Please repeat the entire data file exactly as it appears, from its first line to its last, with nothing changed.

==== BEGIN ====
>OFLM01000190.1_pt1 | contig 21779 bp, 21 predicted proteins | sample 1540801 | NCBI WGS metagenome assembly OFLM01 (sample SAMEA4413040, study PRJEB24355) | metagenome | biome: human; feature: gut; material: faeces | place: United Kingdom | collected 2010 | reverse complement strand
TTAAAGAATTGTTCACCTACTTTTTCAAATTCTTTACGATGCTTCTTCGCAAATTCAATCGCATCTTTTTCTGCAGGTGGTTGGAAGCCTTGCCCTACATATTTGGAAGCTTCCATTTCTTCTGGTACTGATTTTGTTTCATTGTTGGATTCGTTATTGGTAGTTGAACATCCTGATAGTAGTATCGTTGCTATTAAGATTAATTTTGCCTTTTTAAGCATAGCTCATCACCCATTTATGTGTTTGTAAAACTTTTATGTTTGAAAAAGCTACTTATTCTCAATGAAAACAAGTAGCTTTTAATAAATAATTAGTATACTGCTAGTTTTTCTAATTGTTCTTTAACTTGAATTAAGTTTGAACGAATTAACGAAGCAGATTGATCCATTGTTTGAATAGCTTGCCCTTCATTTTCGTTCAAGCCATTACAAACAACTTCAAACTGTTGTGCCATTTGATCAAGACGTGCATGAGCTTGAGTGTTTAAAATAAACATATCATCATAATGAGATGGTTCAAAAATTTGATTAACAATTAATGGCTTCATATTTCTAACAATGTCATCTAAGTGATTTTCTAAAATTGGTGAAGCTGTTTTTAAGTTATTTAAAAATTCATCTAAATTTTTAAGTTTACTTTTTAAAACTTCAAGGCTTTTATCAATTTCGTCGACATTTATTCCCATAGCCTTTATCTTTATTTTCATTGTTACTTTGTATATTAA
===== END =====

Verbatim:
>OFLM01000190.1_pt1 | contig 21779 bp, 21 predicted proteins | sample 1540801 | NCBI WGS metagenome assembly OFLM01 (sample SAMEA4413040, study PRJEB24355) | metagenome | biome: human; feature: gut; material: faeces | place: United Kingdom | collected 2010 | reverse complement strand
TTAAAGAATTGTTCACCTACTTTTTCAAATTCTTTACGATGCTTCTTCGCAAATTCAATCGCATCTTTTTCTGCAGGTGGTTGGAAGCCTTGCCCTACATATTTGGAAGCTTCCATTTCTTCTGGTACTGATTTTGTTTCATTGTTGGATTCGTTATTGGTAGTTGAACATCCTGATAGTAGTATCGTTGCTATTAAGATTAATTTTGCCTTTTTAAGCATAGCTCATCACCCATTTATGTGTTTGTAAAACTTTTATGTTTGAAAAAGCTACTTATTCTCAATGAAAACAAGTAGCTTTTAATAAATAATTAGTATACTGCTAGTTTTTCTAATTGTTCTTTAACTTGAATTAAGTTTGAACGAATTAACGAAGCAGATTGATCCATTGTTTGAATAGCTTGCCCTTCATTTTCGTTCAAGCCATTACAAACAACTTCAAACTGTTGTGCCATTTGATCAAGACGTGCATGAGCTTGAGTGTTTAAAATAAACATATCATCATAATGAGATGGTTCAAAAATTTGATTAACAATTAATGGCTTCATATTTCTAACAATGTCATCTAAGTGATTTTCTAAAATTGGTGAAGCTGTTTTTAAGTTATTTAAAAATTCATCTAAATTTTTAAGTTTACTTTTTAAAACTTCAAGGCTTTTATCAATTTCGTCGACATTTATTCCCATAGCCTTTATCTTTATTTTCATTGTTACTTTGTATATTAA